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Judiciary Appeals for Resources as Congress Prepares Final Funding Bills
House and Senate appropriators have been urged to remember sufficient
resources for the Judiciary, especially the hard-pressed southwest border
courts, as they determine FY 2007 funding levels.
The FY 2007
Transportation, Treasury, Housing and Urban Development, the Judiciary, the
District of Columbia, and Independent Agencies Appropriation bill was one of
more than a dozen uncompleted appropriations bills when Congress recessed for
the November elections. The Senate and House completed separate versions of the
bill in which the Senate would fund the Judiciary at $6.098 billion, while the
House would fund the Judiciary at a lower level of $6.063 billion. The Judiciary
requested $6.26 billion for FY 2007.
Now, Congress has returned for a
lame duck session with limited time to complete legislation.
continuing resolution expires December 8, 2006. Congress hopes to complete
action on the remaining appropriations bills before then, although it is
possible some bills will not be finished by year-end and will roll-over to
January 2007 for the 110th Congress to address.
The Judiciary’s greatest
concerns are resources for its southwest border courts, sufficient funding for
the courts’ Salaries and Expenses account where a decline in fee collections is
anticipated, and increased funding to avert a shortfall in the Defender Services
account. Judicial Conference Budget Committee Chair, Judge Julia S. Gibbons and
Administrative Office Director James C. Duff wrote on behalf of the Judicial
Conference to convey those concerns to House and Senate members as they met to
conference the appropriations bills.
In the last several years, arrests
of illegal immigrants have soared as thousands of border patrol agents have been
funded, and now the southwest border courts are struggling to keep up with their
workload. The five southwest border district courts account for nearly one-third
of all criminal cases nationwide. There also has been a dramatic increase in
immigration-related appeals in the courts of appeals.
given the workload needs throughout the federal court system, the Judiciary is
not able to provide significant relief to these courts within existing resource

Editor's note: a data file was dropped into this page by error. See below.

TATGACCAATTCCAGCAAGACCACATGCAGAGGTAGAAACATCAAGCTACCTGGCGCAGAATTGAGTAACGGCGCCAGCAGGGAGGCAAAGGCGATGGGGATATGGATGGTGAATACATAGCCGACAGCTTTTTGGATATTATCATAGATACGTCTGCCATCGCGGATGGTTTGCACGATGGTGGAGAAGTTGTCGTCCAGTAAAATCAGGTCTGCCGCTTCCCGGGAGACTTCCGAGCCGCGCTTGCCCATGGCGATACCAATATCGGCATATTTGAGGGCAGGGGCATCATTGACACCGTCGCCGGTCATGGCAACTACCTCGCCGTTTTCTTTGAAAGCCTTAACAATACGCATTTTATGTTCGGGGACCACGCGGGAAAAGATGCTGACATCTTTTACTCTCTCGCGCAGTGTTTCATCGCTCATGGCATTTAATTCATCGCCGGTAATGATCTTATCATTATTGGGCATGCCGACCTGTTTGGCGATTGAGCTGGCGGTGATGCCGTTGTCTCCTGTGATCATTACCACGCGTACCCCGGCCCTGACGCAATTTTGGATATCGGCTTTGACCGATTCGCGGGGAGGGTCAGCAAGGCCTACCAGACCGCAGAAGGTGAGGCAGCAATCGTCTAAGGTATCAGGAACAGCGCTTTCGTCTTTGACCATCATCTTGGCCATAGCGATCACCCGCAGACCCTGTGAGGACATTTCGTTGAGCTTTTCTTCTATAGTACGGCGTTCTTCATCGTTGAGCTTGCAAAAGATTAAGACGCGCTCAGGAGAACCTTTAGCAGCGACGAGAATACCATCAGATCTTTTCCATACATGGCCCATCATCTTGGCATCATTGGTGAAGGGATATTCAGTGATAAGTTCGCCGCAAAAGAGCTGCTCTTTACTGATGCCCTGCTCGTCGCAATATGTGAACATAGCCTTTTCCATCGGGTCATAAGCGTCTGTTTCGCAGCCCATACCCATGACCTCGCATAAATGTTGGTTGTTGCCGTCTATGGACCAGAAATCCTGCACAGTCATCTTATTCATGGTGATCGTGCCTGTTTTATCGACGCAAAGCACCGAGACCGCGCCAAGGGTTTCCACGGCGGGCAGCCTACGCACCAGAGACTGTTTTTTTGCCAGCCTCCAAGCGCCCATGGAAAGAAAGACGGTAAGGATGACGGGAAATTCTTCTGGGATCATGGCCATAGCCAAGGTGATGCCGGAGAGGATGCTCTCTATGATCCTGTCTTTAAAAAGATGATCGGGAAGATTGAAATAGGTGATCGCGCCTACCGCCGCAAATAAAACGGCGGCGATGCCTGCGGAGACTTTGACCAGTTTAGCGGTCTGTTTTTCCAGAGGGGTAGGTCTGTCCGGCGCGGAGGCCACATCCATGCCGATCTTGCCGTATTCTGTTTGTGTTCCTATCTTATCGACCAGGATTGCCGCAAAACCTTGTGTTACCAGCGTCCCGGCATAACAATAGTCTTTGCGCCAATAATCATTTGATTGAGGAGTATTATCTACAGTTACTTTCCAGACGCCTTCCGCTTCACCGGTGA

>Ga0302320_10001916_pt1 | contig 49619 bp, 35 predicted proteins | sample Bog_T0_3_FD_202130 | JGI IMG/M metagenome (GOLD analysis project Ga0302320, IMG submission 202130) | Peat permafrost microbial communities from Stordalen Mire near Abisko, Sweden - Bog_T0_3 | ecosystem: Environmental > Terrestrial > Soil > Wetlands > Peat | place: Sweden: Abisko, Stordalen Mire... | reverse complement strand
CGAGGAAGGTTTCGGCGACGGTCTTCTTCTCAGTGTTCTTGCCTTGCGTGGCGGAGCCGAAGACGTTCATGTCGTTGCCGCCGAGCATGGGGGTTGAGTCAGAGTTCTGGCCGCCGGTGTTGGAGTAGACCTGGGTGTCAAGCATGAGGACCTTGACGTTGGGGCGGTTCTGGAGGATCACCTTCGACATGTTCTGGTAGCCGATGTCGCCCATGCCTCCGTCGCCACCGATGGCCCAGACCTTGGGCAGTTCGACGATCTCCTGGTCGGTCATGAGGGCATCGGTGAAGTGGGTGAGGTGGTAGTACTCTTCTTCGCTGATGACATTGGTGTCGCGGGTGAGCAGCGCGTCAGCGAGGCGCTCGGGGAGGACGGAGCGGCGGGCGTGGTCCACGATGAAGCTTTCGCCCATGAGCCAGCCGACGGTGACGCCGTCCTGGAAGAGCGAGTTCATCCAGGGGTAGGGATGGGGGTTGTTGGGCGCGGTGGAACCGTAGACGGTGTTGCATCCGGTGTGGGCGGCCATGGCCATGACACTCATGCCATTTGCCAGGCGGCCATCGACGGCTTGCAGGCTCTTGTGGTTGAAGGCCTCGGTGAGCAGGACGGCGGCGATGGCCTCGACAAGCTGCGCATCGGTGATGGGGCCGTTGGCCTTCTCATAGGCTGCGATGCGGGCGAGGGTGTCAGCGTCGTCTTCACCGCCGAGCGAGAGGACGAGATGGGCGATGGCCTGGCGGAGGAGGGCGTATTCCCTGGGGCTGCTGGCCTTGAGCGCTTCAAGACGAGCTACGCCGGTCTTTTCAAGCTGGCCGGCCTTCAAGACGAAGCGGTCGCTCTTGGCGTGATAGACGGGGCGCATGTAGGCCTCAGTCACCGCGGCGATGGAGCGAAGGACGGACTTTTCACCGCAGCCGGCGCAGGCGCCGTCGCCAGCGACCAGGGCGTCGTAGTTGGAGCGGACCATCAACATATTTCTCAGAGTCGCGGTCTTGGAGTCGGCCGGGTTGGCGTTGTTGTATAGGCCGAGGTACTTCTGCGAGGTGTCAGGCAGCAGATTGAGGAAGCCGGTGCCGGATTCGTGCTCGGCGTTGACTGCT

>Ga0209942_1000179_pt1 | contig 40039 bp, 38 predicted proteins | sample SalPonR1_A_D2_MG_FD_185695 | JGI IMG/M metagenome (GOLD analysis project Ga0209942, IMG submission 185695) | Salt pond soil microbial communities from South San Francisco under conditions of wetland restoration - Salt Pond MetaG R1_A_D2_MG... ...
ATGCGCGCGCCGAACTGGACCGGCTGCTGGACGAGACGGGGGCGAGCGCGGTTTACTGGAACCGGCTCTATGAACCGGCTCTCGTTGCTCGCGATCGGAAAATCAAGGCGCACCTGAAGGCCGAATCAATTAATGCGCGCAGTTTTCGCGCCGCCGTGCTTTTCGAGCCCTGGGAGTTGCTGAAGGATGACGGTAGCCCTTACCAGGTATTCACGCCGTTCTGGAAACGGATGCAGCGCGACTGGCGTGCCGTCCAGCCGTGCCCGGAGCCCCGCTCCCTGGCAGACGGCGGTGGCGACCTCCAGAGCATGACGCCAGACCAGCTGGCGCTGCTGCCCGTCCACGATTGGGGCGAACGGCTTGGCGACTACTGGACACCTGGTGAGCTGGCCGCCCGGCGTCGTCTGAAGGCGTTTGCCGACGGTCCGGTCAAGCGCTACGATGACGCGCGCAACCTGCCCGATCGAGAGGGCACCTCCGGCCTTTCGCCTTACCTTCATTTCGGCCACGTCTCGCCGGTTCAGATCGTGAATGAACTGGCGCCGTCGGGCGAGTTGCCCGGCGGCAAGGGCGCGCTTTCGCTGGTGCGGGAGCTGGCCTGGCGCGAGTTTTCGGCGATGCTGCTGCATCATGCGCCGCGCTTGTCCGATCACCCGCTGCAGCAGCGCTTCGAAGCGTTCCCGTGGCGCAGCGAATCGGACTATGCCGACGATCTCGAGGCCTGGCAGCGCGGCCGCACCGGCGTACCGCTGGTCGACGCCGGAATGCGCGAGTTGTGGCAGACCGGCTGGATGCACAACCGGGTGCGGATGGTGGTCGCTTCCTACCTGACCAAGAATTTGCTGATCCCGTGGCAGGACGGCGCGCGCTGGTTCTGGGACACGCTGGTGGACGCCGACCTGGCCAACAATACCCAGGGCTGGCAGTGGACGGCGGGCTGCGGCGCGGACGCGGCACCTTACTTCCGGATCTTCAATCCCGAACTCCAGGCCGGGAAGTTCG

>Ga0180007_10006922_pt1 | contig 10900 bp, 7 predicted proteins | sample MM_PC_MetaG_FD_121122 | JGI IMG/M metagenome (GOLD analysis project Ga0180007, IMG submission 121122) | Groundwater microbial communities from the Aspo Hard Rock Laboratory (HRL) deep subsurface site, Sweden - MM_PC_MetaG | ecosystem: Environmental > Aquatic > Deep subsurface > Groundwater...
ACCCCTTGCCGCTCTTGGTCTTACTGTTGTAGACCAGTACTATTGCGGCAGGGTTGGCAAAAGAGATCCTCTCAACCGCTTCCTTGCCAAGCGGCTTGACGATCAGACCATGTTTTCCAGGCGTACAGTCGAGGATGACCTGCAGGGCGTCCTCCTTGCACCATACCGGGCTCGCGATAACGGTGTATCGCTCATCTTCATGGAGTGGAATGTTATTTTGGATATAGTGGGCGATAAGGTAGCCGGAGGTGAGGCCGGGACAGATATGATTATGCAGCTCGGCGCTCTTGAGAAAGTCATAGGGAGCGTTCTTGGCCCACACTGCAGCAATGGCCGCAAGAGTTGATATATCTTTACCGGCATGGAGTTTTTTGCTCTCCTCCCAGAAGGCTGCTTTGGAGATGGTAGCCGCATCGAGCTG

levels,” wrote Gibbons and Duff. “We are hopeful that when Congress considers
immigration and border enforcement initiatives it will keep in mind the
potential bottleneck that will be created if sufficient resources—including
judgeships— are not provided to the courts.”
The Judiciary’s largest
account, the Salaries and Expenses account, funds court services, including such
non-discretionary items as salaries, rent, and benefits. Current projections
indicate a 40 percent decline in fee collections, primarily due to fewer
bankruptcy filings. The current Senate-recommended funding level would help
mitigate the impact of the decline in fee collections.
“While this will
not provide resources for workload increases over the past several years, it
will enable some courts to hire staff to address critical law
enforcement-related workload requirements they face, especially along the
southwest border,” the Gibbons/Duff letter said.
For the Defender
Services account, the Judicial Conference has asked for funding sufficient to
meet current services, a level of $781 million. This is a level above both the
House and Senate recommendations, but necessary if a shortfall in this account
is to be avoided. The Judicial Conference has warned that a funding shortfall in
this account will result in staff reductions in federal defender organizations
and deferral of panel attorney payments into FY 2008, which may affect the
timely disposition of cases and availability of counsel.
also urged retention of funding at the Senate level for new courthouse
construction projects, included under the General Services Administration
section of the appropriations bill, and $154 million for repair and alterations
Judiciary Warns of Harm from Across-the-Board Cuts
The Judicial Conference remains concerned that Congress
will adopt across-the-board cuts in the FY 2007 appropriations bills—cuts that
have, in prior years, harmed the Judiciary. “The Judiciary’s work is labor
intensive, and we must have the staff necessary to perform the courts’
constitutional duties,” Budget Committee Chair Judge Julia S. Gibbons and
Administrative Office Director James C. Duff wrote appropriators on behalf of
the Judicial Conference. “When we receive across-the-board reductions in
funding, we have little recourse but to apply them primarily to court staffing.”
In FY 2004 and FY 2005, the combination of across-the-board reductions and
delayed appropriations resulted in the courts losing the services of 1,800
employees between October 2003 and March 2005. The FY 2006 cut was mitigated by
compensation for General Services Administration rent overcharges. But current
court staffing levels are still 1,538 below the number on-board in October 2003.
“An across the board reduction in FY 2007,” they wrote, “could seriously erode
Judiciary staffing further and severely jeopardize the judicial